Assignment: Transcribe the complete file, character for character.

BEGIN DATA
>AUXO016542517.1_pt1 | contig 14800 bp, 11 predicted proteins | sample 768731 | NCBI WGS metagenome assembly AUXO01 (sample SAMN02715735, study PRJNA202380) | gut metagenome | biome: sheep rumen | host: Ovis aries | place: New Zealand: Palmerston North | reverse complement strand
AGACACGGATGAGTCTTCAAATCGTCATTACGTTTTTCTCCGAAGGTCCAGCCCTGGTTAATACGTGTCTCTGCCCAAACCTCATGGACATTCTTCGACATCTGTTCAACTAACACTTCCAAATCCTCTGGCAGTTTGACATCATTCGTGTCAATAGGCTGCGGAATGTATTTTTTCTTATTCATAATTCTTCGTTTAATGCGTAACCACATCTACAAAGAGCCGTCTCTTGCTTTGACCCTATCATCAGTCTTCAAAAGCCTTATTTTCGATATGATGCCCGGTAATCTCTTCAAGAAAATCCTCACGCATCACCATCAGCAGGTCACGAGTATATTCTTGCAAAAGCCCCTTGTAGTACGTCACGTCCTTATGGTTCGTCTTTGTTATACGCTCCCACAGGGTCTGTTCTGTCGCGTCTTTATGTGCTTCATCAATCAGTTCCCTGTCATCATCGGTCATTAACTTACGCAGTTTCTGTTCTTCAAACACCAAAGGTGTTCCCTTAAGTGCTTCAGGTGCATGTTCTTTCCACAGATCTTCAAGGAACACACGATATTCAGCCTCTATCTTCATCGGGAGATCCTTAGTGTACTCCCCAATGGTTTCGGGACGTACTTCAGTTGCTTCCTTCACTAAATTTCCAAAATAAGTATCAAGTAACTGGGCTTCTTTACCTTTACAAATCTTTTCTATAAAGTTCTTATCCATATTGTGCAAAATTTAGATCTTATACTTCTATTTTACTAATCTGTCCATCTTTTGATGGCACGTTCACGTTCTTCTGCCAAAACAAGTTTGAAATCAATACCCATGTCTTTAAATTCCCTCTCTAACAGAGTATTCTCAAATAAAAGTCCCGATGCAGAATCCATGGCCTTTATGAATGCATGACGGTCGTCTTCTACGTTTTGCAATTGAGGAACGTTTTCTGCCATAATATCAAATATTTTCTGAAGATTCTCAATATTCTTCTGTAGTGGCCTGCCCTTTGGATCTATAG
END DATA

>AUXO016542517.1_pt1 | contig 14800 bp, 11 predicted proteins | sample 768731 | NCBI WGS metagenome assembly AUXO01 (sample SAMN02715735, study PRJNA202380) | gut metagenome | biome: sheep rumen | host: Ovis aries | place: New Zealand: Palmerston North | reverse complement strand
AGACACGGATGAGTCTTCAAATCGTCATTACGTTTTTCTCCGAAGGTCCAGCCCTGGTTAATACGTGTCTCTGCCCAAACCTCATGGACATTCTTCGACATCTGTTCAACTAACACTTCCAAATCCTCTGGCAGTTTGACATCATTCGTGTCAATAGGCTGCGGAATGTATTTTTTCTTATTCATAATTCTTCGTTTAATGCGTAACCACATCTACAAAGAGCCGTCTCTTGCTTTGACCCTATCATCAGTCTTCAAAAGCCTTATTTTCGATATGATGCCCGGTAATCTCTTCAAGAAAATCCTCACGCATCACCATCAGCAGGTCACGAGTATATTCTTGCAAAAGCCCCTTGTAGTACGTCACGTCCTTATGGTTCGTCTTTGTTATACGCTCCCACAGGGTCTGTTCTGTCGCGTCTTTATGTGCTTCATCAATCAGTTCCCTGTCATCATCGGTCATTAACTTACGCAGTTTCTGTTCTTCAAACACCAAAGGTGTTCCCTTAAGTGCTTCAGGTGCATGTTCTTTCCACAGATCTTCAAGGAACACACGATATTCAGCCTCTATCTTCATCGGGAGATCCTTAGTGTACTCCCCAATGGTTTCGGGACGTACTTCAGTTGCTTCCTTCACTAAATTTCCAAAATAAGTATCAAGTAACTGGGCTTCTTTACCTTTACAAATCTTTTCTATAAAGTTCTTATCCATATTGTGCAAAATTTAGATCTTATACTTCTATTTTACTAATCTGTCCATCTTTTGATGGCACGTTCACGTTCTTCTGCCAAAACAAGTTTGAAATCAATACCCATGTCTTTAAATTCCCTCTCTAACAGAGTATTCTCAAATAAAAGTCCCGATGCAGAATCCATGGCCTTTATGAATGCATGACGGTCGTCTTCTACGTTTTGCAATTGAGGAACGTTTTCTGCCATAATATCAAATATTTTCTGAAGATTCTCAATATTCTTCTGTAGTGGCCTGCCCTTTGGATCTATAG